Loud City Shoots Back: The View from Oklahoma City


So, Steve Perrin and our frenemies over at the OKC site, Welcome to Loud City had a little conversation about each other's favorite teams. Steve's answers to J.A. Sherman's questions are in the fanshot below or here, and J.A.'s answers follow the break. Unnerstand?

The Thunder are, of course, absolutely killing it with the best record in the NBA, and should be a good tough measuring stick for the Clips. And J.A. should have some pretty insightful opinons about the thing that is Thunder basketball.

Steve Perrin:
1) You know they're out there, you've met some -- I'm not a big fan of Russell Westbrook. To be fair, the one time I'm guaranteed to see him play is against the Clippers, and he's never played well against the LAC. But here's my question: isn't it a problem that Westbrook has a higher usage rate than Durant (32% versus 31.7%) when Durant is so much more efficient (61% true shooting percentage versus 52%)? Westbrook is an athletic freak and exciting and dynamic, but these guys aren't option 1 and 1a --shouldn't the pecking order be clearer? Is this a problem?

J.A. Sherman:
I imagine that Russell Westbrook is a bit of an enigma to outside onlookers. Heck, sometimes he is from an inside perspective as well. Let me make a bold statement though. When you think of Westbrook, don't think of the typical comparisons like Stephon Marbury or Steve Francis. Instead, think of a smaller version of LeBron James. Yes, I know that I'm comparing Westbrook to a two-time MVP and arguably the best player in the game, but from a physical standpoint, I think the tools are similar. Both are physical freaks of nature, both need the ball in their hands to be most effective, both guys can rip apart their one-on-one competition, and both have extremely raw skills that require refinement. The place the two diverge is that LeBron is a more natural team-oriented player (which manifests in his passing skills) while Westbrook has the heat-seeking killer attitude that many have often criticized LeBron of missing.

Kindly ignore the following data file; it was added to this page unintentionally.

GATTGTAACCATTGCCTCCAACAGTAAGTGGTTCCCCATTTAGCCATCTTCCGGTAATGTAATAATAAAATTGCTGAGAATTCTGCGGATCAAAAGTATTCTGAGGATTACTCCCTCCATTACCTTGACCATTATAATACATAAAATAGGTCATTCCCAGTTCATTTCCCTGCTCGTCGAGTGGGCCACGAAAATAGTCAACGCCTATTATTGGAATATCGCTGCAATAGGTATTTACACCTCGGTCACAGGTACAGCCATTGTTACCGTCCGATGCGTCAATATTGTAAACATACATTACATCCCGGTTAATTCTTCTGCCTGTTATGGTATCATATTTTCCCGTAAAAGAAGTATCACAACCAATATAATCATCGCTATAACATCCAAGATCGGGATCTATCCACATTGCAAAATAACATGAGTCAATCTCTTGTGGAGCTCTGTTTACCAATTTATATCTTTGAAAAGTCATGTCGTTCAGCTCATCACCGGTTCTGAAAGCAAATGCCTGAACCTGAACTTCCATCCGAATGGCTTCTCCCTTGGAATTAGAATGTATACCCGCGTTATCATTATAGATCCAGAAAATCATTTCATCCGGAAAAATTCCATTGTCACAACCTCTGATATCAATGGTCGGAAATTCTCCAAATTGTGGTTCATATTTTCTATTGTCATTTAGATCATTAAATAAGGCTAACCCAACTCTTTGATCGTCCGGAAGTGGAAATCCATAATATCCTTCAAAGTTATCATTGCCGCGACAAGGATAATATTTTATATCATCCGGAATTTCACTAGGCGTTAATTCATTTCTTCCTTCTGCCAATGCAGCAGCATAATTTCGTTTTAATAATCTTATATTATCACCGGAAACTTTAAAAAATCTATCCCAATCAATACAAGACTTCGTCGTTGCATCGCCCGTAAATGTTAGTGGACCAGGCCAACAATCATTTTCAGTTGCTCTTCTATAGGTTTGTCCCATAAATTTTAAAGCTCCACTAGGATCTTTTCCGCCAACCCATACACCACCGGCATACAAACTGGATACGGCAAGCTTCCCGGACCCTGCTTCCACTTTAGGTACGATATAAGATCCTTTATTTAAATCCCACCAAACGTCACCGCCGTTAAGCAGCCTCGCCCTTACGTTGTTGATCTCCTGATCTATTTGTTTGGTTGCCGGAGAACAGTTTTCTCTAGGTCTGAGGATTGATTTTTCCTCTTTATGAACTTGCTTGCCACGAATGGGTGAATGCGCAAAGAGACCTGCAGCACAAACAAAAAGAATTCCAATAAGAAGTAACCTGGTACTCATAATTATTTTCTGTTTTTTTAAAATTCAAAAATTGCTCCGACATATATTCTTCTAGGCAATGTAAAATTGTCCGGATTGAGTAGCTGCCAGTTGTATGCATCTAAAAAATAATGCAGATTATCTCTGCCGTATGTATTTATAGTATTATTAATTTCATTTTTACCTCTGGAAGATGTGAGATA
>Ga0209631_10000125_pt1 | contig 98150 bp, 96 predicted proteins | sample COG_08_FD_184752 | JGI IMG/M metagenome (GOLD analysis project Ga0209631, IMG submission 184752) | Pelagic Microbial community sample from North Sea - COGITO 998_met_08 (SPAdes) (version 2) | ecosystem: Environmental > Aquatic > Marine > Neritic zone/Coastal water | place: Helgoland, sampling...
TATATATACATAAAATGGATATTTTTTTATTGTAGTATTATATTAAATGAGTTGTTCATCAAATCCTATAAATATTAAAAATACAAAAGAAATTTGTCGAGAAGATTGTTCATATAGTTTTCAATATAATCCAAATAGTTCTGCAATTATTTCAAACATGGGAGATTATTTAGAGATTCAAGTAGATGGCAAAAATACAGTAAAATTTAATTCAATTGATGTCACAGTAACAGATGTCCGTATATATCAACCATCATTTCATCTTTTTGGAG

The big challenge for any coach then is, "how do I maximize these skills?" For Westbrook, the Thunder organization has surrounded him with people who are guiding him through the nuances of the game. Whether it is Eric Maynor, Royal Ivey, or assistant coach Maurice Cheeks, each of these men are fully invested in the idea that a Thunder team with Westbrook is far superior to a team without Westbrook. To be sure, the Thunder are going to go through stretches where Westbrook veers off-course and frustrates everyone. In the end though, the Thunder's team concept is as much a reflection of Westbrook's dedication as it is Durant's, and they have to have the belief that he will figure things out in the end. In any event, Westbrook loves-loves-loves taking on other top point guard talent. If you consider his performances against Chris Paul, he does hold his own (link).

Steve:
2) How good is James Harden? I mean, seriously? I love that guy, and I don't think most people quite get just how good he is. Sekou Smith last week said that he had Lou Williams of the Sixers as the early front runner for the Sixth Man Award and I thought "Are you kidding?" Harden is clearly the best Sixth Man right now. My question is, should Harden be starting, or do you like his role right now? Does he get enough minutes (just under 30 per game) in your opinion?